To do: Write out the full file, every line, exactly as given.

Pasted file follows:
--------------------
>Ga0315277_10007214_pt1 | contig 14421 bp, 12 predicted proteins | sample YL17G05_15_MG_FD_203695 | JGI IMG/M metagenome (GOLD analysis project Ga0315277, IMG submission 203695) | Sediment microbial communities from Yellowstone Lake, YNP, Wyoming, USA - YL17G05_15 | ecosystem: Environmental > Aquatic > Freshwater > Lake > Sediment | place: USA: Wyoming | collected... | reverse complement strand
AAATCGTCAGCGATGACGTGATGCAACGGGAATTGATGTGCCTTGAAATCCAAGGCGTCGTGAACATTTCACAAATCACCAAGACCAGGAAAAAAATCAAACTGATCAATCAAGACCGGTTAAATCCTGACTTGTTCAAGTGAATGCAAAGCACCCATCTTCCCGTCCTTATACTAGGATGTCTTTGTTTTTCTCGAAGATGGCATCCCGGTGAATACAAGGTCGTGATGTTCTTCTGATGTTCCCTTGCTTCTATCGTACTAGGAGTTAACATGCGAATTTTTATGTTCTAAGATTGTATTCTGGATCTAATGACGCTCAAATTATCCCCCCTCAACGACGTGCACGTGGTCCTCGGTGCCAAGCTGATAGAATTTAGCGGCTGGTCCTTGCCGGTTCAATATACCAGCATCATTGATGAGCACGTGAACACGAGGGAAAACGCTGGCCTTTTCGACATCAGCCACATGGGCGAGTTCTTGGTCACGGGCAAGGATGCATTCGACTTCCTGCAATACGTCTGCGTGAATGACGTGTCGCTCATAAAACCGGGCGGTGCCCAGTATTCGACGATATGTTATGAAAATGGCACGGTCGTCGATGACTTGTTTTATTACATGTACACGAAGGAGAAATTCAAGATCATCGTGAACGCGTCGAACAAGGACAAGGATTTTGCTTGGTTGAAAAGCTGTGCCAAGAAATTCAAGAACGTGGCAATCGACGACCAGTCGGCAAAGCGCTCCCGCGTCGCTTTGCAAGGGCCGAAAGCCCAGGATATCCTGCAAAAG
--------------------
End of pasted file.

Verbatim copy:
>Ga0315277_10007214_pt1 | contig 14421 bp, 12 predicted proteins | sample YL17G05_15_MG_FD_203695 | JGI IMG/M metagenome (GOLD analysis project Ga0315277, IMG submission 203695) | Sediment microbial communities from Yellowstone Lake, YNP, Wyoming, USA - YL17G05_15 | ecosystem: Environmental > Aquatic > Freshwater > Lake > Sediment | place: USA: Wyoming | collected... | reverse complement strand
AAATCGTCAGCGATGACGTGATGCAACGGGAATTGATGTGCCTTGAAATCCAAGGCGTCGTGAACATTTCACAAATCACCAAGACCAGGAAAAAAATCAAACTGATCAATCAAGACCGGTTAAATCCTGACTTGTTCAAGTGAATGCAAAGCACCCATCTTCCCGTCCTTATACTAGGATGTCTTTGTTTTTCTCGAAGATGGCATCCCGGTGAATACAAGGTCGTGATGTTCTTCTGATGTTCCCTTGCTTCTATCGTACTAGGAGTTAACATGCGAATTTTTATGTTCTAAGATTGTATTCTGGATCTAATGACGCTCAAATTATCCCCCCTCAACGACGTGCACGTGGTCCTCGGTGCCAAGCTGATAGAATTTAGCGGCTGGTCCTTGCCGGTTCAATATACCAGCATCATTGATGAGCACGTGAACACGAGGGAAAACGCTGGCCTTTTCGACATCAGCCACATGGGCGAGTTCTTGGTCACGGGCAAGGATGCATTCGACTTCCTGCAATACGTCTGCGTGAATGACGTGTCGCTCATAAAACCGGGCGGTGCCCAGTATTCGACGATATGTTATGAAAATGGCACGGTCGTCGATGACTTGTTTTATTACATGTACACGAAGGAGAAATTCAAGATCATCGTGAACGCGTCGAACAAGGACAAGGATTTTGCTTGGTTGAAAAGCTGTGCCAAGAAATTCAAGAACGTGGCAATCGACGACCAGTCGGCAAAGCGCTCCCGCGTCGCTTTGCAAGGGCCGAAAGCCCAGGATATCCTGCAAAAG